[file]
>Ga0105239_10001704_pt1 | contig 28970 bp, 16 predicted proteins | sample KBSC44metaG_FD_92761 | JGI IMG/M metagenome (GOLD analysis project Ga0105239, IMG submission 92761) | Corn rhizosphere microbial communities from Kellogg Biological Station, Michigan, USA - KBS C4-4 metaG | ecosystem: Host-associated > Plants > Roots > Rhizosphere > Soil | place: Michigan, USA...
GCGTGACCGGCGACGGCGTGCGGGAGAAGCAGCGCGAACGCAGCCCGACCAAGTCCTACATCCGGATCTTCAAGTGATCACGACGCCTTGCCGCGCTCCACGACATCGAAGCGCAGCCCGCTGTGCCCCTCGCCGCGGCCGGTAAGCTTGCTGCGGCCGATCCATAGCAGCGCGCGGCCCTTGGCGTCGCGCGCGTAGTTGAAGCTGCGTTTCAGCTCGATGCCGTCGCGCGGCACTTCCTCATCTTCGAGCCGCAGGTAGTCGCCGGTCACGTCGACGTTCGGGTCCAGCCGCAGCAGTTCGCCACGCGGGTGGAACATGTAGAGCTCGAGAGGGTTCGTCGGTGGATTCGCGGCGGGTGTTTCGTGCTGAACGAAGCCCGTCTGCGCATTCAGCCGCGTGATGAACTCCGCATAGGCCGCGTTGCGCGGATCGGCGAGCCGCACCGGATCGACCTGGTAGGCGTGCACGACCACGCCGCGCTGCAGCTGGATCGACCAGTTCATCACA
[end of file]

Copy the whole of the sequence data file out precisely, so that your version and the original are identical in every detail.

>Ga0105239_10001704_pt1 | contig 28970 bp, 16 predicted proteins | sample KBSC44metaG_FD_92761 | JGI IMG/M metagenome (GOLD analysis project Ga0105239, IMG submission 92761) | Corn rhizosphere microbial communities from Kellogg Biological Station, Michigan, USA - KBS C4-4 metaG | ecosystem: Host-associated > Plants > Roots > Rhizosphere > Soil | place: Michigan, USA...
GCGTGACCGGCGACGGCGTGCGGGAGAAGCAGCGCGAACGCAGCCCGACCAAGTCCTACATCCGGATCTTCAAGTGATCACGACGCCTTGCCGCGCTCCACGACATCGAAGCGCAGCCCGCTGTGCCCCTCGCCGCGGCCGGTAAGCTTGCTGCGGCCGATCCATAGCAGCGCGCGGCCCTTGGCGTCGCGCGCGTAGTTGAAGCTGCGTTTCAGCTCGATGCCGTCGCGCGGCACTTCCTCATCTTCGAGCCGCAGGTAGTCGCCGGTCACGTCGACGTTCGGGTCCAGCCGCAGCAGTTCGCCACGCGGGTGGAACATGTAGAGCTCGAGAGGGTTCGTCGGTGGATTCGCGGCGGGTGTTTCGTGCTGAACGAAGCCCGTCTGCGCATTCAGCCGCGTGATGAACTCCGCATAGGCCGCGTTGCGCGGATCGGCGAGCCGCACCGGATCGACCTGGTAGGCGTGCACGACCACGCCGCGCTGCAGCTGGATCGACCAGTTCATCACA